The various types of groove welds are:
Square groove welds
The groove is created by either a tight fit or a slight separation of the edges. You'll find the amount of separation, if any, on the weld symbol.
The edges of both pieces are chamfered, either singly or doubly, to create the groove. You'll see the angle of the V on the weld symbol, as is the separation at the root (if any).
If the depth of the V is not the full thickness — or half the thickness in the case of a double V — the depth is given to the left of the weld symbol.
If the penetration of the weld is greater than the depth of the groove, you'll see the depth of the effective throat in parentheses after the depth of the V.
Bevel groove welds
The edge of one of the pieces is chamfered and the other is left square. Operators will find the bevel symbol's perpendicular line on the left side, regardless of the orientation of the weld. The arrow points toward the chamfered piece. A break in the arrow line emphasizes this extra significance. (The break isn't necessary if the designer has no preference as to which piece gets the edge treatment or if the piece to be treated should be obvious.) Angle and depth of edge treatment, effective throat and separation at the root are described using the methods discussed in the V-groove section.
The edges of both pieces are given a concave treatment. Depth of edge treatment, effective throat and separation at the root are described using the methods discussed in the V-groove section.
The edge of one of the pieces is given a concave treatment and the other is left square. It is to the U-groove weld what the bevel groove weld is to the V-groove weld. As with the bevel, you'll find the perpendicular line on the left side. The arrow (with a break, if necessary) points to the piece that receives the edge treatment. Depth of edge treatment, effective throat and separation at the root are described using the methods discussed in the V-groove section.
Flare-V groove welds
Commonly used to join two rounded or curved parts. You'll find the intended depth of the weld in parentheses to the left of the symbol.
Flare bevel groove weld
Commonly used to join a round or curved piece to a flat piece. You'll find the depth of the groove and the intended depth of the weld (in parentheses) to the symbol's left. The symbol's perpendicular line is always on the left side, regardless of the orientation of the weld itself.
Common supplementary symbols used with groove welds are the melt-thru and backing bar symbols. Both symbols indicate making the complete joint penetration with a single-sided groove weld. In the case of melt-thru, reinforce the root with weld metal on the back side of the joint. You'll find the height of the reinforcement, if critical, to the left of the melt-thru symbol, which is across the reference line from the basic weld symbol.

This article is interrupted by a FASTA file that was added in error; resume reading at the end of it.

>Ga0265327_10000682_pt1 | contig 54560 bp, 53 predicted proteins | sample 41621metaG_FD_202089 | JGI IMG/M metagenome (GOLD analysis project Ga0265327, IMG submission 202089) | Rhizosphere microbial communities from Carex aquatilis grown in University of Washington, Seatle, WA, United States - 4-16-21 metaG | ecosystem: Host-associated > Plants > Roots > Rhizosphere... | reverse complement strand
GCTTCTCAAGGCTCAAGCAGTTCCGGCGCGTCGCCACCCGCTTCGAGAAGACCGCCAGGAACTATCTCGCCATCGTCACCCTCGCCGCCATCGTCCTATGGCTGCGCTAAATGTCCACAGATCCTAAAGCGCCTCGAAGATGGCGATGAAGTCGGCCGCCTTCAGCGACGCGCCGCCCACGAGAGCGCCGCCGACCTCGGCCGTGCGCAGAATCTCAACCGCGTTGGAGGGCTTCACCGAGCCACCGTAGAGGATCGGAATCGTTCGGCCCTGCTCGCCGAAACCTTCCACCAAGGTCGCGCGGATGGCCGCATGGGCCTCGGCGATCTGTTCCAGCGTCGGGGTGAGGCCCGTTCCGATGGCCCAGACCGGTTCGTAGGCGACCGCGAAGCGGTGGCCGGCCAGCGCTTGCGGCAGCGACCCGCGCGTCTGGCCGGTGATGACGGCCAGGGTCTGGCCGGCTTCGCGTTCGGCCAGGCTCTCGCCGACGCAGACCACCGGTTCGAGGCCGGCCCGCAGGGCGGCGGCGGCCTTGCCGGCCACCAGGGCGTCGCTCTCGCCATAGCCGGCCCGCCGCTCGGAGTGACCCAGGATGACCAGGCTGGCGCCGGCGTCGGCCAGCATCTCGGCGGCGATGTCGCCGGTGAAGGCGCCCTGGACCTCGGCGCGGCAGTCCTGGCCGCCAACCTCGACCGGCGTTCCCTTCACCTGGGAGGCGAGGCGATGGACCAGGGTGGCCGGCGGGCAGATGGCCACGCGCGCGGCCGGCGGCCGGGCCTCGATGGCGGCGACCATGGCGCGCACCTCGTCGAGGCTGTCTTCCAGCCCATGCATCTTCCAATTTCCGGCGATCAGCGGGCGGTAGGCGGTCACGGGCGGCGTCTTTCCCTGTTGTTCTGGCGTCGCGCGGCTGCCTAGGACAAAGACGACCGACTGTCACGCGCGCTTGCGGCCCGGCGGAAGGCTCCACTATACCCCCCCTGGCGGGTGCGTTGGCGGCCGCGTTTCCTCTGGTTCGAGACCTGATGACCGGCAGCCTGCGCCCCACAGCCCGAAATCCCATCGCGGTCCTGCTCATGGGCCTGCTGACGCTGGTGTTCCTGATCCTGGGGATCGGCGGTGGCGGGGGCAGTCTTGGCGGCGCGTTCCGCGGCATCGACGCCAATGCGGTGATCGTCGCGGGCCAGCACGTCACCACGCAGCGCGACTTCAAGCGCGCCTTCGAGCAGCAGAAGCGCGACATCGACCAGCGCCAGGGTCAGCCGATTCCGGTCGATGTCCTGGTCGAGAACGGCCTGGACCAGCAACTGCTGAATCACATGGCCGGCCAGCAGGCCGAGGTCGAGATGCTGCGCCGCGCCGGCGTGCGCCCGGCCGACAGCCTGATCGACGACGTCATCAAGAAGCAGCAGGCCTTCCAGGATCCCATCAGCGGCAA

When you need to use a backing bar to achieve complete joint penetration, you'll see its symbol across the reference line from the basic weld symbol. You will find an "R" within the backing bar symbol if you need to remove the bar after completing the weld. The backing bar symbol has the same shape as the plug or slot weld symbol, but context should always make the symbol's intention clear.
Plug and slot welds
Welders use plug welds and slot welds to join overlapping members, one of which has holes (round for plug welds, elongated for slot welds) in it. Weld metal is deposited in the holes and penetrates and fuses with the base metal of the two members to form the joint. (Note: for the sake of graphical clarity, the drawings below do not show the penetration of the weld metal. Recognize, however, that the degree of penetration is important in determining the quality of the weld.) For plug welds, you'll the diameter of each plug to the left of the symbol. Find plug-to-plug spacing (pitch) to the right.
For slot welds, find the width of each slot to the left of the symbol. You'll see the length and pitch (separated by a dash) to the right of the symbol, with a detail drawing in the tail. Find the number of plugs or slots in parentheses above or below the weld symbol. The arrow-side and other-side designations indicate which piece contains the hole(s). If the hole is not to be completely filled with weld metal, the weld symbol provides the depth to which it is to be filled.
Weld symbols can be confusing if you don't know what you're looking at.
By understanding the types of welds and their corresponding symbols, as well as the structure of a welding symbol, you'll be able to decipher even the most complex welding diagrams.
If you're still unsure after reading this article, don't hesitate to reach out to an expert or see ANSI/AWS A2.4, Symbols for Welding and Nondestructive Testing.